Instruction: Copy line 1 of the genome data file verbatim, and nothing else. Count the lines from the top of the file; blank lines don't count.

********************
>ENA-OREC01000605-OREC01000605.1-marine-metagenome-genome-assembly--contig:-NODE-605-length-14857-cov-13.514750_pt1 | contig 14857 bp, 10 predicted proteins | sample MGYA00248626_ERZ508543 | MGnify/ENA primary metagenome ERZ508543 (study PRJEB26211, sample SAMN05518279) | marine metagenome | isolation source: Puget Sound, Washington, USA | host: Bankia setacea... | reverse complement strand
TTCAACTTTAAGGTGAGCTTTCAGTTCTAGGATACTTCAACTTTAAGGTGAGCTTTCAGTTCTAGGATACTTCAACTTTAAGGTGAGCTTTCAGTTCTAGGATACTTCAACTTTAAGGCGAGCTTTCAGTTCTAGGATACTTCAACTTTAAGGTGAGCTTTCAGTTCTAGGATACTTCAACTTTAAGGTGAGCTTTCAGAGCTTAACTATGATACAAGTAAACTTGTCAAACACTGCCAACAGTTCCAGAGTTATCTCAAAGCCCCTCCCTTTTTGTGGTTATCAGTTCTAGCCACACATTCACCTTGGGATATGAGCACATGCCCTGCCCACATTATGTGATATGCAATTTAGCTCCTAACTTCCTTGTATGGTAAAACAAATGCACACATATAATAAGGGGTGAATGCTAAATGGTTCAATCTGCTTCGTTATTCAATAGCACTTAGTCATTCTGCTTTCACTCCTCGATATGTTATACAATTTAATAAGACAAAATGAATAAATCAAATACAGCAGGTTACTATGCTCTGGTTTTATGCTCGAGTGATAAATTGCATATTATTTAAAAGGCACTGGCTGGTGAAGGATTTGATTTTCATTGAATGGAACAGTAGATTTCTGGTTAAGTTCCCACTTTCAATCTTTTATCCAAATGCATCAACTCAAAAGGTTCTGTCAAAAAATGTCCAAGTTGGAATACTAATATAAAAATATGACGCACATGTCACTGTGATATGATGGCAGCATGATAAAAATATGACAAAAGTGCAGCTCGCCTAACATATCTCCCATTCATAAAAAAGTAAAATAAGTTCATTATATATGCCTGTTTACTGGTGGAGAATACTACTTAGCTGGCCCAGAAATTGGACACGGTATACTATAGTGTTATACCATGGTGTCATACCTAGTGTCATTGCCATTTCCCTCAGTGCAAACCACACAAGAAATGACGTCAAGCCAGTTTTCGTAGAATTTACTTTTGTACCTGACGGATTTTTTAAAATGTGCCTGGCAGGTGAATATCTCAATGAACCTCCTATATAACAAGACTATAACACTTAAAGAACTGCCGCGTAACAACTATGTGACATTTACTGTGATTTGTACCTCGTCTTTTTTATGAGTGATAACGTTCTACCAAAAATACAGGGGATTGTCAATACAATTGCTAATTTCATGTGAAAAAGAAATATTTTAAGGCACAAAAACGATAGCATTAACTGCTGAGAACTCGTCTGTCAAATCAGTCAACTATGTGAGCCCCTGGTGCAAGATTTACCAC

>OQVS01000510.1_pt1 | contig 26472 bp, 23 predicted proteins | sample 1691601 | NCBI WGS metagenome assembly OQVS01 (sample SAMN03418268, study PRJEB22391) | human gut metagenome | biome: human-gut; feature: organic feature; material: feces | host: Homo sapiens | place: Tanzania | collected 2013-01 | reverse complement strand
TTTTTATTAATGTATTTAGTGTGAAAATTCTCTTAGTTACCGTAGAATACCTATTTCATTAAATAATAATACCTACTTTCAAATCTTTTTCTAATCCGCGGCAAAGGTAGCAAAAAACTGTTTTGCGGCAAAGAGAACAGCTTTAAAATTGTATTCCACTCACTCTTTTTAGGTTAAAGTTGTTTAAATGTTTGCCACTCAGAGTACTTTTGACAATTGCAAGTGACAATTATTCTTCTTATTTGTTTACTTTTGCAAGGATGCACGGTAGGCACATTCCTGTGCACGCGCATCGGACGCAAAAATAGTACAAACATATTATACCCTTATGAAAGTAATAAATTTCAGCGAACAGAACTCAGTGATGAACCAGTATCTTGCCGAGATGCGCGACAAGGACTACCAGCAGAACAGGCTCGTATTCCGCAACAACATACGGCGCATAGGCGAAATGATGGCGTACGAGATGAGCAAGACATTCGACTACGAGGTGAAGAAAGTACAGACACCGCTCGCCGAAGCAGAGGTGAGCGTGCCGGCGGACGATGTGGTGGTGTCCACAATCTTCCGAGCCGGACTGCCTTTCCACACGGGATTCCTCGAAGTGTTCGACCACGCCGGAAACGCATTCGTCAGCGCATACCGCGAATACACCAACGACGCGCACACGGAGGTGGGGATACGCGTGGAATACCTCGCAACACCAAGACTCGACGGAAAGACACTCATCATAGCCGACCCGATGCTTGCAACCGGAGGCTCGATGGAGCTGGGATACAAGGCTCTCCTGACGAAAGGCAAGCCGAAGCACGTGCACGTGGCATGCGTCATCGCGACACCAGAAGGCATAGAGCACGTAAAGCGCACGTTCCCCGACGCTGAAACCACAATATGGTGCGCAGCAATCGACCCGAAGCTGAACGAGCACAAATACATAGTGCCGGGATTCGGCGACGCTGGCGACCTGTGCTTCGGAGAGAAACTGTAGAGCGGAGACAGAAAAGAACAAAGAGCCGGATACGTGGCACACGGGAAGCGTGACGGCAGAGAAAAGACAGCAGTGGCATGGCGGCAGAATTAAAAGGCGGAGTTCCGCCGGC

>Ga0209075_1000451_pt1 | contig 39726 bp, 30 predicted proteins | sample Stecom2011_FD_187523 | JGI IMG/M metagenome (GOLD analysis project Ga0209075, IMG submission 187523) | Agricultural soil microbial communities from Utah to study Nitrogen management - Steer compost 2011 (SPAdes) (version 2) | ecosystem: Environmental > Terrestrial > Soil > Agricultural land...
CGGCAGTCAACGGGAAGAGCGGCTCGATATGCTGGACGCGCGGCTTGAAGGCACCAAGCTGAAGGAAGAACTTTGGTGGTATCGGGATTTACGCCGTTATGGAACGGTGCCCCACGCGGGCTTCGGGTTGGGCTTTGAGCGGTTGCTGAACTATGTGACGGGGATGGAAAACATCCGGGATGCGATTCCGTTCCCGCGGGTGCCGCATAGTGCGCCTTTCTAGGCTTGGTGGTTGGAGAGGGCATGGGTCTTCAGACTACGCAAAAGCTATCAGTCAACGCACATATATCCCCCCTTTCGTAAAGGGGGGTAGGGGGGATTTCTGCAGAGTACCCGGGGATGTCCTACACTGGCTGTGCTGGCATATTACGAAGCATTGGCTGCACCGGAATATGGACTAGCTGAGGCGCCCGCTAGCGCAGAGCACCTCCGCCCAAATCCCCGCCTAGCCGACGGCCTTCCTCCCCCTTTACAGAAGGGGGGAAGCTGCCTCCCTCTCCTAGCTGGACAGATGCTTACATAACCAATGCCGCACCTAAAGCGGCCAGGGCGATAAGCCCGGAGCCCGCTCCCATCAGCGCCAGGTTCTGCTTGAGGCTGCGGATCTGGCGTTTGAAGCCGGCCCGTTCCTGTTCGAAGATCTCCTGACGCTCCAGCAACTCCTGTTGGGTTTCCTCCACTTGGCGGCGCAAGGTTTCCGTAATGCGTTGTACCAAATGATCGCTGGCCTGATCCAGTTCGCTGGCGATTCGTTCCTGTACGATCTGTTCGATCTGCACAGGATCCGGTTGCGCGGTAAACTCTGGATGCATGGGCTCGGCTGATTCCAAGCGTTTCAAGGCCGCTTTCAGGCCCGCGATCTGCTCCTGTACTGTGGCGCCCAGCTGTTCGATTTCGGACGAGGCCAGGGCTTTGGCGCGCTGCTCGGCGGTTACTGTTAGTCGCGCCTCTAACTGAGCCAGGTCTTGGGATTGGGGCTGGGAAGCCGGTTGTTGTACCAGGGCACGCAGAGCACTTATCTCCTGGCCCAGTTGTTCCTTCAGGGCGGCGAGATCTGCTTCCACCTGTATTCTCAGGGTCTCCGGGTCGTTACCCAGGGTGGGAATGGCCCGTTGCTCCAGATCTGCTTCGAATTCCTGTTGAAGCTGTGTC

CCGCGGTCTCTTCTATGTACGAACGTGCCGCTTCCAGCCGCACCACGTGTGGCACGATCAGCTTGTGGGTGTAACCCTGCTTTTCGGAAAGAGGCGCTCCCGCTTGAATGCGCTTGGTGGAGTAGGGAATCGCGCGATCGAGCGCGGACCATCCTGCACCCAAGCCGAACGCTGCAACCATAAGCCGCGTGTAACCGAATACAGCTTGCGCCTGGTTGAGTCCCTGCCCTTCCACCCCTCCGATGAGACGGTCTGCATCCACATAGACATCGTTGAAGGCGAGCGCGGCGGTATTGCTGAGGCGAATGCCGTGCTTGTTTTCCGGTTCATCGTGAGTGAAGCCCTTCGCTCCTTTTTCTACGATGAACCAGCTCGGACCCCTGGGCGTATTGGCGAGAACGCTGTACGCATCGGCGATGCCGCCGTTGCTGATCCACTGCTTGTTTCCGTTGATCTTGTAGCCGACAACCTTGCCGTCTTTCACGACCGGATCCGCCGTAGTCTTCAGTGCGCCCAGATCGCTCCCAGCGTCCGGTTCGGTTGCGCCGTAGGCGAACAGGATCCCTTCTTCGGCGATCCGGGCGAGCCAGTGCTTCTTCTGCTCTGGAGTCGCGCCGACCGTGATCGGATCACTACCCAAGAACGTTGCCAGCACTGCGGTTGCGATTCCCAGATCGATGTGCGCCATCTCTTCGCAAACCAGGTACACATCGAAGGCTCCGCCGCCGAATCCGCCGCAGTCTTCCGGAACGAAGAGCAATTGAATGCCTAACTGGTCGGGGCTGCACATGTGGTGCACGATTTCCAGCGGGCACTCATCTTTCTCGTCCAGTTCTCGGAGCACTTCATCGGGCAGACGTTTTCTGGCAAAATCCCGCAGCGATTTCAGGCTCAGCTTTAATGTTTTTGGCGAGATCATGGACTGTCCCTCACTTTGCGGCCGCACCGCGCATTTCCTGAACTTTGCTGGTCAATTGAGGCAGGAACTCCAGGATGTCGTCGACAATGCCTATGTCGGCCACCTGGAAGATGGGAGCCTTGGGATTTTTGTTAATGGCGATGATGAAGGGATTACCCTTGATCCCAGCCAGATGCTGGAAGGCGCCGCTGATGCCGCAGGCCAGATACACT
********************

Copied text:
>ENA-OREC01000605-OREC01000605.1-marine-metagenome-genome-assembly--contig:-NODE-605-length-14857-cov-13.514750_pt1 | contig 14857 bp, 10 predicted proteins | sample MGYA00248626_ERZ508543 | MGnify/ENA primary metagenome ERZ508543 (study PRJEB26211, sample SAMN05518279) | marine metagenome | isolation source: Puget Sound, Washington, USA | host: Bankia setacea... | reverse complement strand